THE TRUE IMPACTS OF LOWER GAS PRICES IN AVIATION

Recently, fuel prices have dropped, but there seems to be disagreement about how this affects airlines. Fuel prices are often hedged, which means airline companies try to protect their losses by buying fuel at set prices months in advance. The benefit is that if fuel prices rise, they are locked into lower prices. The drawback is that if prices drop, the airlines will lose out on potential savings. With continually dropping fuel prices, travelers are wondering why fares aren’t dropping as well.

It’s rare for a company to lower prices, even if they’re seeing improvements to their bottom line. Instead, companies look for ways to make upgrades that are often long overdue. Many airlines are now able to invest in new planes or remodel existing terminals. Some are even adding more flights. As long as seats are in demand, there’s no reason for the airlines to drop fares. Just last year, air travel demand increased by 9 percent.

In addition to airlines buying newer planes and tackling aging terminals, some are also dealing with higher labor costs. For example, United has to pay their pilots more for the next three years from a contract extension deal. This extension will cost the company an additional 13 percent in pilot wages the first year, 3 percent the second year, and then 2 percent for the following year.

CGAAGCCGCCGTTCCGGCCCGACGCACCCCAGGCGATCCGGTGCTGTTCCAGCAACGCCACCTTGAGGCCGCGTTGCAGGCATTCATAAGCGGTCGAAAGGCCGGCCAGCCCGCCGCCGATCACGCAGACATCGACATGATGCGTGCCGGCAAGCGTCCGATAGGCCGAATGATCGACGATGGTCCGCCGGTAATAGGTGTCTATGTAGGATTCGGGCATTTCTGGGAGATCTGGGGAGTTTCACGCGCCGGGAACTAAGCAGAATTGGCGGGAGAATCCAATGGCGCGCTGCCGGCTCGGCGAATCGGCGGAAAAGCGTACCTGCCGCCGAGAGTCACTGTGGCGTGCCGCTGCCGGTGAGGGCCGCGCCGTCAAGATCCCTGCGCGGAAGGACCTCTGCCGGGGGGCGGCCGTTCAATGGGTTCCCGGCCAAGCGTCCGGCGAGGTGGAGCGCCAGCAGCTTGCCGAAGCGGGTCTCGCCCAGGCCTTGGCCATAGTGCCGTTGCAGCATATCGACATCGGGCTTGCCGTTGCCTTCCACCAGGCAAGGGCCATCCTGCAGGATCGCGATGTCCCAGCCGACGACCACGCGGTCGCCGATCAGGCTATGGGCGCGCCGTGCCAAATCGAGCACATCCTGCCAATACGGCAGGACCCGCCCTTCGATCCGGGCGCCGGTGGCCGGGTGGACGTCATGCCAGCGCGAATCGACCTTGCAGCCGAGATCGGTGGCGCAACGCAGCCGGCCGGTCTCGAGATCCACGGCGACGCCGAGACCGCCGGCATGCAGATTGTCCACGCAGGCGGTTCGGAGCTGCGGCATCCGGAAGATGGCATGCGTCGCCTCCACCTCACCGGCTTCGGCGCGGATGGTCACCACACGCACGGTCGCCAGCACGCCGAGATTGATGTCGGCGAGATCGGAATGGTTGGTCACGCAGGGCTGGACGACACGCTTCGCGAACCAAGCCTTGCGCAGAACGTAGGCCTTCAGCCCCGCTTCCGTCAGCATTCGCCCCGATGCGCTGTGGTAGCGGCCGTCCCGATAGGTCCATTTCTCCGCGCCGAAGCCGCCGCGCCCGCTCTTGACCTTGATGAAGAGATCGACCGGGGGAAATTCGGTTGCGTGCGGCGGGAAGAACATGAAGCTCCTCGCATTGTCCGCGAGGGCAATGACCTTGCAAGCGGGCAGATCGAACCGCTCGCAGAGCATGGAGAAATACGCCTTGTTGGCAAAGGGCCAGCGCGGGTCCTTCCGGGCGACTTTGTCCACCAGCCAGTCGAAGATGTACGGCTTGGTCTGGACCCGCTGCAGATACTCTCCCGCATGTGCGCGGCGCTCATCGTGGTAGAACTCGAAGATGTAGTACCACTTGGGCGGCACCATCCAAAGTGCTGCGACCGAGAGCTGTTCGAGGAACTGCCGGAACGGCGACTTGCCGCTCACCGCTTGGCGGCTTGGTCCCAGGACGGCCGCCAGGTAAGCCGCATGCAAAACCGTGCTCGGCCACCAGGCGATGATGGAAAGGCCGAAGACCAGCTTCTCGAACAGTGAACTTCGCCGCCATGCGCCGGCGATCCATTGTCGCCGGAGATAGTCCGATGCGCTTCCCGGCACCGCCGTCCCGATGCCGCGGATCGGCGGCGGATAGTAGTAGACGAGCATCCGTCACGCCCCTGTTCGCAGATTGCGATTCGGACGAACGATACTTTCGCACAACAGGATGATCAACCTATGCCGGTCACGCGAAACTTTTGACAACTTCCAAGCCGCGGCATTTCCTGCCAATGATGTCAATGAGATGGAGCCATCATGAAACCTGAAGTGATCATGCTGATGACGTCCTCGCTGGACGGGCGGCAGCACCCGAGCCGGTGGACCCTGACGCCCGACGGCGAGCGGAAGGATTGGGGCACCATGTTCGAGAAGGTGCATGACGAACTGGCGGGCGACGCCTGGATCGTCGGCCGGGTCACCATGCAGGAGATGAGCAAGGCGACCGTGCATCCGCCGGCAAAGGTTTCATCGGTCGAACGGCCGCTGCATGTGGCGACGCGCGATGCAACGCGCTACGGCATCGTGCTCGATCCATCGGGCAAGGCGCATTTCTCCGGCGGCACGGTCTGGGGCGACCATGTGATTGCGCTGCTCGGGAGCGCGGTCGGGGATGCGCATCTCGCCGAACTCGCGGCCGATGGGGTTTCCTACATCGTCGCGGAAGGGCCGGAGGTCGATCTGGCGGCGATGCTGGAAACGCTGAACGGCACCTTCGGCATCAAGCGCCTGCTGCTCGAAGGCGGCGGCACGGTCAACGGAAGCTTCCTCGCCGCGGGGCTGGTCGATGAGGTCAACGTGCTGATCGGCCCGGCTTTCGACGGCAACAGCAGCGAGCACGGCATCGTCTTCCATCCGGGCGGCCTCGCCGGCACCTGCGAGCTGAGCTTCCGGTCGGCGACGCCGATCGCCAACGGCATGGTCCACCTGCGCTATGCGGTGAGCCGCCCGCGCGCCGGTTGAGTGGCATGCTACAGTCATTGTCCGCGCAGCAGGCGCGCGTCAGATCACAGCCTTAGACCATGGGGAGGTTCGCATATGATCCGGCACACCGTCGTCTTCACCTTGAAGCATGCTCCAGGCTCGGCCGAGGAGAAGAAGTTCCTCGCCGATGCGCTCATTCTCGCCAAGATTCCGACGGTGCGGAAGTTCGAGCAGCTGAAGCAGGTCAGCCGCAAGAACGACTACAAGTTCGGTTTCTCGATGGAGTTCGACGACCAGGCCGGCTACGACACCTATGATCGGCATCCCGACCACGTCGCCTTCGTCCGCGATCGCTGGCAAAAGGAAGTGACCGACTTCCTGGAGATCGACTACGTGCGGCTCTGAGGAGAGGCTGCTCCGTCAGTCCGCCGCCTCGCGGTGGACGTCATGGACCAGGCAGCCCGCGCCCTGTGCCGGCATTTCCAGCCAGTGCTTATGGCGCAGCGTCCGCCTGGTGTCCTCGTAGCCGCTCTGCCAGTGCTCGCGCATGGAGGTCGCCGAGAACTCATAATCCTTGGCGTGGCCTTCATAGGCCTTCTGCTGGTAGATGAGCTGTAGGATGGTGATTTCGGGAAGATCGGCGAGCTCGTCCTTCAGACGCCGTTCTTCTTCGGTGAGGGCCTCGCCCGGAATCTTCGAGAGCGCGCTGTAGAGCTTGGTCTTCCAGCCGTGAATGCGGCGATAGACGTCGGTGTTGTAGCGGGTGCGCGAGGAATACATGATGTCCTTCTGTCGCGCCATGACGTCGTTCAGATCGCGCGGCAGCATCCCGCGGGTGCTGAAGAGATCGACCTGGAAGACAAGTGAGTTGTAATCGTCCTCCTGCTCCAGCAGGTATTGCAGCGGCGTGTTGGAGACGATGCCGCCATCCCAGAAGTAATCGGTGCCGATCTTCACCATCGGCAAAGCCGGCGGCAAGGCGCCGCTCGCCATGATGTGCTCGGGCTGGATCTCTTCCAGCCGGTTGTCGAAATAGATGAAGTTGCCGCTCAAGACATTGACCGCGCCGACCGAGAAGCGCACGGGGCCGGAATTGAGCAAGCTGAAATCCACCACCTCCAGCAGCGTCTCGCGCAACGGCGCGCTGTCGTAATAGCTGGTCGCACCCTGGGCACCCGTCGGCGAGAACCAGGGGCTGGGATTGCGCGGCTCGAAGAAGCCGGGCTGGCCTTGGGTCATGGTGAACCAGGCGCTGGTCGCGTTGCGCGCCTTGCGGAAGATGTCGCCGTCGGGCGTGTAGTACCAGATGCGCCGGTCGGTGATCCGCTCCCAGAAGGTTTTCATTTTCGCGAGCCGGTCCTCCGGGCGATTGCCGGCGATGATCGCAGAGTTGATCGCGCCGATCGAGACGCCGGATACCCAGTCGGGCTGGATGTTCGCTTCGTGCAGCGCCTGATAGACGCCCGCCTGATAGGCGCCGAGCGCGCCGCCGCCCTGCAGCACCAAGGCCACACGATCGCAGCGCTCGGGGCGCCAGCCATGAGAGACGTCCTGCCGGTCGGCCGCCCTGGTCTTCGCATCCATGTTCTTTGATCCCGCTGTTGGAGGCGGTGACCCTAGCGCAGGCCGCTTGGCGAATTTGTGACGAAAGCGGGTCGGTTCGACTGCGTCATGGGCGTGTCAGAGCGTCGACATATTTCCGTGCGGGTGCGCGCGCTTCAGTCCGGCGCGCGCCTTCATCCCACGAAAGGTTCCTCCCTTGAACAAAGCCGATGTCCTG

As with any business, airlines that don’t take increased profits for granted will fare the best. Should prices on fuel dramatically increase, having more flights and newer planes could be more of a burden than a benefit. With crude oil prices dropping over the past four years, and dramatic drops in the last year, it’s only natural to think prices will rise again at some point.

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